May 27, 2011 2 Comments
There probably ought to be a blog that is dedicated to debunking the nonsense and distortion that the Republican party is spewing out on such a regular basis. At least when it comes to economic issues, we’ve got the Center on Budget Policies and Priorities to perpetually rise to the challenge. If only journalists took this stuff more seriously instead of treating it as “he said, she said” at best. Anyway, one of the technically accurate but hugely misleading tropes of late has been the whole, “most Americans don’t pay federal income taxes” business. CBPP eviscerates this argument and shows how incredibly misleading it is. Chait summarizes. First, the chart:
So, these tax freeloaders? Well, most of them are working and paying our not inconsiderable payroll taxes and the rest are disabled, unemployed, students, etc. But that’s the least of it. More:
- The 51 percent figure is an anomaly that reflects the unique circumstances of 2009, when the recession greatly swelled the number of Americans with low incomes and when temporary tax cuts created by the 2009 Recovery Act — including the “Making Work Pay” tax credit and an exclusion from tax of the first $2,400 in unemployment benefits — were in effect. Together, these developments removed millions of Americans from the federal income tax rolls. Both of these temporary tax measures have since expired. In a more typical year, 35 percent to 40 percent of households owe no federal income tax. In 2007, the figure was 37.9 percent.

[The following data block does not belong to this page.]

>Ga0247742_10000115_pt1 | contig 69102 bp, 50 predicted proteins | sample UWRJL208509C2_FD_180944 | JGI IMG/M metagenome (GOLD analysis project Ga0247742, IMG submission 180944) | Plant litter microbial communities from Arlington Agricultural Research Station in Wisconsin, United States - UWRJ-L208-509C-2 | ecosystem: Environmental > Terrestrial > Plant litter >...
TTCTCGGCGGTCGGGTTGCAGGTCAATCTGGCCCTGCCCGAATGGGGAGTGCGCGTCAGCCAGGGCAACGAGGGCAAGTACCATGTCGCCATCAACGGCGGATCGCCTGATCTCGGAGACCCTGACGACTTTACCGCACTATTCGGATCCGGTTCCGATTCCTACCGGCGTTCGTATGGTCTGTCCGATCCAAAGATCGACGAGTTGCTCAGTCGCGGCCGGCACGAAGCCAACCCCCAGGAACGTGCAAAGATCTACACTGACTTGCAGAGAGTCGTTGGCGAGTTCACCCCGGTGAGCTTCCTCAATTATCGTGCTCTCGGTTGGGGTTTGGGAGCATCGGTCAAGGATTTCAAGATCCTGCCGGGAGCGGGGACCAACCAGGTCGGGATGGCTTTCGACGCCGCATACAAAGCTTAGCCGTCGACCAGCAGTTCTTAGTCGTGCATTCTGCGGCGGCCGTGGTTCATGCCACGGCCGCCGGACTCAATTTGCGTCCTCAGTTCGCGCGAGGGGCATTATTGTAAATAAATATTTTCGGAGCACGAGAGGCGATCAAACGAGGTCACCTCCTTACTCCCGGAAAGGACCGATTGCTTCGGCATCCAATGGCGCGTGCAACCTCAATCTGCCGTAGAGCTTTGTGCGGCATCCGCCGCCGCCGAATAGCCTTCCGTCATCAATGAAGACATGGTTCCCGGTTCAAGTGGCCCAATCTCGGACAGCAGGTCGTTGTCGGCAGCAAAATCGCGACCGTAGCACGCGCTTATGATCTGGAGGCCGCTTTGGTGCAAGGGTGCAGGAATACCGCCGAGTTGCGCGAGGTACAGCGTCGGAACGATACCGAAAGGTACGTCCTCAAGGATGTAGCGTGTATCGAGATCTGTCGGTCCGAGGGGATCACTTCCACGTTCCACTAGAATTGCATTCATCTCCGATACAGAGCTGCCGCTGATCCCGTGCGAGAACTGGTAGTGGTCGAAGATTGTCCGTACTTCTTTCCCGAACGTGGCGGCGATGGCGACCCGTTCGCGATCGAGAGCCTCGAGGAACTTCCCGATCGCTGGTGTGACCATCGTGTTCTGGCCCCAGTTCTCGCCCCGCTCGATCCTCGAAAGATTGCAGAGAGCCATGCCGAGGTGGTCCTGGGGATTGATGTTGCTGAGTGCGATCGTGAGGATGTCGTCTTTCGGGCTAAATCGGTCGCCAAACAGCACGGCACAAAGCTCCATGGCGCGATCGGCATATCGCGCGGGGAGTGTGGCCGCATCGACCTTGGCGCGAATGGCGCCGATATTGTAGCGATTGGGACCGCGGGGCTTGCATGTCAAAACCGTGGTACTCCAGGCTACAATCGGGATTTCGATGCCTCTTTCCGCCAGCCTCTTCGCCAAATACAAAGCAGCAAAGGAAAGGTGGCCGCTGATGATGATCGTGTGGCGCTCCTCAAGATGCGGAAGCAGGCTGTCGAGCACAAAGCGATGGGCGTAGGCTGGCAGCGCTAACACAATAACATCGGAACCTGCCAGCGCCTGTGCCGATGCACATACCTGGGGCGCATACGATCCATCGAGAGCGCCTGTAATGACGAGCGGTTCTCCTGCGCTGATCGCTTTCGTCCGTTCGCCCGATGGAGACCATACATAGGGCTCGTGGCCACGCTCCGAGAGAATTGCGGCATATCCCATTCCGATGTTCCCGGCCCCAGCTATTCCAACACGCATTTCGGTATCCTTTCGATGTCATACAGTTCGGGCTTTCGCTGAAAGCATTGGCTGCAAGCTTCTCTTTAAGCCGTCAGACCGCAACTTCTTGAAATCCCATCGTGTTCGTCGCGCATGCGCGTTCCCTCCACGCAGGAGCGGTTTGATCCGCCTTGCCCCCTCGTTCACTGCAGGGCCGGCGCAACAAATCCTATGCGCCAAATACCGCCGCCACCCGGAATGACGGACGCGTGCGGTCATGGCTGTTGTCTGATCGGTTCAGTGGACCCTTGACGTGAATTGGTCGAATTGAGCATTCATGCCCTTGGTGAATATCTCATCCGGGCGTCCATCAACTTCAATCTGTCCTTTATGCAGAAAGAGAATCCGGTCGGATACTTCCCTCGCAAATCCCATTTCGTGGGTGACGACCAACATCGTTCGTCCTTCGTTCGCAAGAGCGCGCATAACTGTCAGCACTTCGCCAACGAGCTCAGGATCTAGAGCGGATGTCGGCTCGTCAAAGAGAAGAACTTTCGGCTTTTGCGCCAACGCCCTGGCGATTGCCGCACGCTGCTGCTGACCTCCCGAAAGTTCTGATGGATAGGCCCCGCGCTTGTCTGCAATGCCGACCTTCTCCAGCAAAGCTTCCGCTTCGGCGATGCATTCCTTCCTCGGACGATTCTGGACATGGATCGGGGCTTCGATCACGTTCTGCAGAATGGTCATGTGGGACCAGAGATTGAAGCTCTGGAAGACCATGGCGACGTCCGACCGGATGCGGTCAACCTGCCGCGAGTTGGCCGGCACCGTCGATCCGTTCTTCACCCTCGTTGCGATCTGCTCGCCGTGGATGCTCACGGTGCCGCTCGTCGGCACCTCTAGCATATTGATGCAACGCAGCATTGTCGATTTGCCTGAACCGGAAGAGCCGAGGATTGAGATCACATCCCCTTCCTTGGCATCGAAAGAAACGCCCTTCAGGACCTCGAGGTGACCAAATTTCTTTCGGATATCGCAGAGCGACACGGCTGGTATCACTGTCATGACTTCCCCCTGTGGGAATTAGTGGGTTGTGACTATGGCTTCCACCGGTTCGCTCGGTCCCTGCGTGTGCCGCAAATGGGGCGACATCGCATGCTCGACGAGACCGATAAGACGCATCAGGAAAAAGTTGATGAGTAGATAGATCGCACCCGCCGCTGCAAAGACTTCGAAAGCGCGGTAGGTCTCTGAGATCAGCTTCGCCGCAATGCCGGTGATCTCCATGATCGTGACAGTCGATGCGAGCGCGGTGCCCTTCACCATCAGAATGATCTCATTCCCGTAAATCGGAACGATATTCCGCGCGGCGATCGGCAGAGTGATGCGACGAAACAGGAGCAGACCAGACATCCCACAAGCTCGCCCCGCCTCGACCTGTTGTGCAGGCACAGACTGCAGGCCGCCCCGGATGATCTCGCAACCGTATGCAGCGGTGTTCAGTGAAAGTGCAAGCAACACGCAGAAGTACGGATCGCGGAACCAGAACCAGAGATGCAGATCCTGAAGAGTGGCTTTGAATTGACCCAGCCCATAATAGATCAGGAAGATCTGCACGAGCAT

- The 51 percent figure covers only the federal income tax and ignores the substantial amounts of other federal taxes — especially the payroll tax — that many of these households pay . As a result, it greatly overstates the share of households that do not pay any federal taxes. Data from the Urban Institute-Brookings Tax Policy Center show only about 14 percent of households paid neither federal income tax nor payroll tax in 2009, despite the high unemployment and temporary tax cuts that marked that year.
- Even these figures understate low-income households’ total tax burden, because these households also pay substantial state and local taxes. Data from the Institute on Taxation and Economic Policy show that the poorest fifth of households paid a stunning 12.3 percent of their incomes in state and local taxes in 2010.
- When all federal, state, and local taxes are taken into account,the bottom fifth of households paid 16.3 percent of their incomes in taxes, on average, in 2010. The second-poorest fifth paid 20.7 percent.
Looks a lot different when you look at it that way. Not that the Republican party or Fox news wants you to know. I seem to recall Ann Coulter once writing a book along the lines of How to Argue with a Liberal. The obvious answer? Lie.
[p.s. to Damon: looks like you and your Blackberry are the only ones having the issue with the long quote and there’s nothing funny in the HTML code. Sorry!]